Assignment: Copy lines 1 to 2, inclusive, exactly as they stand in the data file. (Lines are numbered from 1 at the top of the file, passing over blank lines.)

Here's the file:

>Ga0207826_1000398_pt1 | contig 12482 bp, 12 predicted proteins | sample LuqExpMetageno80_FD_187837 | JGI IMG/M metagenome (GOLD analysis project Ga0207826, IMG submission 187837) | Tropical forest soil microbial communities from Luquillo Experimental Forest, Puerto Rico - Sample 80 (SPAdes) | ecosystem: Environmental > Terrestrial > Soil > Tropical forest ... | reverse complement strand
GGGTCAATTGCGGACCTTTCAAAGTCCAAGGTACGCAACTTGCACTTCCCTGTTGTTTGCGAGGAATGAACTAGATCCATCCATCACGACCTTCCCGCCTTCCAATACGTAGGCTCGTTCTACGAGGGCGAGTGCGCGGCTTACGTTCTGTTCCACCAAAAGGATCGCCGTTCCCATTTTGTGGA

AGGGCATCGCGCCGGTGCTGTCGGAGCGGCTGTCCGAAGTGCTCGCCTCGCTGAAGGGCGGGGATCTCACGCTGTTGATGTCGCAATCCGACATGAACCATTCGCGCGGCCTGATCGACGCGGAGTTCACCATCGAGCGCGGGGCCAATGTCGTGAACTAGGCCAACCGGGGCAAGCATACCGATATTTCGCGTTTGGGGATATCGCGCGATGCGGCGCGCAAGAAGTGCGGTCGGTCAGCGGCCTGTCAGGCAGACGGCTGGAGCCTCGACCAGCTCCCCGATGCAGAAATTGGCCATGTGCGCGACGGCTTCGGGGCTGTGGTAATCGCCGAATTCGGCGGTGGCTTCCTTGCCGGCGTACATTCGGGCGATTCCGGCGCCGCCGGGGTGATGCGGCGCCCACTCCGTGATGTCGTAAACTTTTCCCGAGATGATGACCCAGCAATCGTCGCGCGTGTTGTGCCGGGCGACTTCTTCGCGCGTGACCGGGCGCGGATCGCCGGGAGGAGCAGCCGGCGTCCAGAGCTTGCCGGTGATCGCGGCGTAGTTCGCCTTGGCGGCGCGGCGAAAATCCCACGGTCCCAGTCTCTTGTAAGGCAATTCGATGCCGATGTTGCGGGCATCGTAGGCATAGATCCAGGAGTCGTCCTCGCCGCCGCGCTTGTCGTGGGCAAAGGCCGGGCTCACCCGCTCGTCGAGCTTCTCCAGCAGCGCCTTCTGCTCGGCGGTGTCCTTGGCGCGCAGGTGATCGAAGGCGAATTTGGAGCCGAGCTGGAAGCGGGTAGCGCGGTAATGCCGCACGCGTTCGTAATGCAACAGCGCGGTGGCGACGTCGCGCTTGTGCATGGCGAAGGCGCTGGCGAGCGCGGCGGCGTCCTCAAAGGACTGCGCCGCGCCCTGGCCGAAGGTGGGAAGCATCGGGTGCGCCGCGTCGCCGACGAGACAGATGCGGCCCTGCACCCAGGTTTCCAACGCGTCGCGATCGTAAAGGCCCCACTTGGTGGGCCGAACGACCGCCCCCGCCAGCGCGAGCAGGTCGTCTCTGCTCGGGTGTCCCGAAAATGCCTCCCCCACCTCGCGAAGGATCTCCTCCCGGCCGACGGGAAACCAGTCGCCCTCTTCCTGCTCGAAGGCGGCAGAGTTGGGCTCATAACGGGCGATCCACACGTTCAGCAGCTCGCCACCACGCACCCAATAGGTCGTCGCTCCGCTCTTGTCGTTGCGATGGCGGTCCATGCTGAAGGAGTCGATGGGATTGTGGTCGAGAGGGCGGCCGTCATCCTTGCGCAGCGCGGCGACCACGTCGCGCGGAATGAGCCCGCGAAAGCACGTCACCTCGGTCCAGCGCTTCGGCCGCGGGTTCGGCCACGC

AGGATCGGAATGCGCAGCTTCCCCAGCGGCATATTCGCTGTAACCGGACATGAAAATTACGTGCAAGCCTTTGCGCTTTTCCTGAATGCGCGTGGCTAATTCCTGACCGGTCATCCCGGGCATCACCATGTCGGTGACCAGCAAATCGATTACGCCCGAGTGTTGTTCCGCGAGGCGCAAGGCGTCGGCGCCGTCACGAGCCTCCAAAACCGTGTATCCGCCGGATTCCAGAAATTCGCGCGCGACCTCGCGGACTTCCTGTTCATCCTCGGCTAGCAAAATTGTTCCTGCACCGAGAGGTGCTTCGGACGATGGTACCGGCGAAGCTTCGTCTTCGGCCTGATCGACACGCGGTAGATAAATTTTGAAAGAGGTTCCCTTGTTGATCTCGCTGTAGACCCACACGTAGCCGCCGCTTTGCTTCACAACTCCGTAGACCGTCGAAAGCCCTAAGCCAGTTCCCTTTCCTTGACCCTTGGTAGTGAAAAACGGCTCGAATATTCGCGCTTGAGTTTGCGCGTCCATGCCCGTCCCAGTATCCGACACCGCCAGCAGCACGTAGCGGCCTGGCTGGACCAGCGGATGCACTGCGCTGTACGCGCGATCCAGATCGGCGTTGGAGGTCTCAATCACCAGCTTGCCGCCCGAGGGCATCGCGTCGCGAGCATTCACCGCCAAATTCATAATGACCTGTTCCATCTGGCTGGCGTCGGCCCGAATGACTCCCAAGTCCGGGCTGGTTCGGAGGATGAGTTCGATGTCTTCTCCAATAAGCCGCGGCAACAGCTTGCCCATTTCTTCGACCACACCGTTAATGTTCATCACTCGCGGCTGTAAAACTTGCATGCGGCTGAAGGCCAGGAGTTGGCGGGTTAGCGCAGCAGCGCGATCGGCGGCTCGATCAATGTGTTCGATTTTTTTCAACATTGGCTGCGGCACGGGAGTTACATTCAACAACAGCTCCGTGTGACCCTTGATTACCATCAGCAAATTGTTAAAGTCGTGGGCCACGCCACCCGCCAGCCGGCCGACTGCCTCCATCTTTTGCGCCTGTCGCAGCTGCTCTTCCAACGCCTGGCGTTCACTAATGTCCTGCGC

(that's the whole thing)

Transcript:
>Ga0207826_1000398_pt1 | contig 12482 bp, 12 predicted proteins | sample LuqExpMetageno80_FD_187837 | JGI IMG/M metagenome (GOLD analysis project Ga0207826, IMG submission 187837) | Tropical forest soil microbial communities from Luquillo Experimental Forest, Puerto Rico - Sample 80 (SPAdes) | ecosystem: Environmental > Terrestrial > Soil > Tropical forest ... | reverse complement strand
GGGTCAATTGCGGACCTTTCAAAGTCCAAGGTACGCAACTTGCACTTCCCTGTTGTTTGCGAGGAATGAACTAGATCCATCCATCACGACCTTCCCGCCTTCCAATACGTAGGCTCGTTCTACGAGGGCGAGTGCGCGGCTTACGTTCTGTTCCACCAAAAGGATCGCCGTTCCCATTTTGTGGA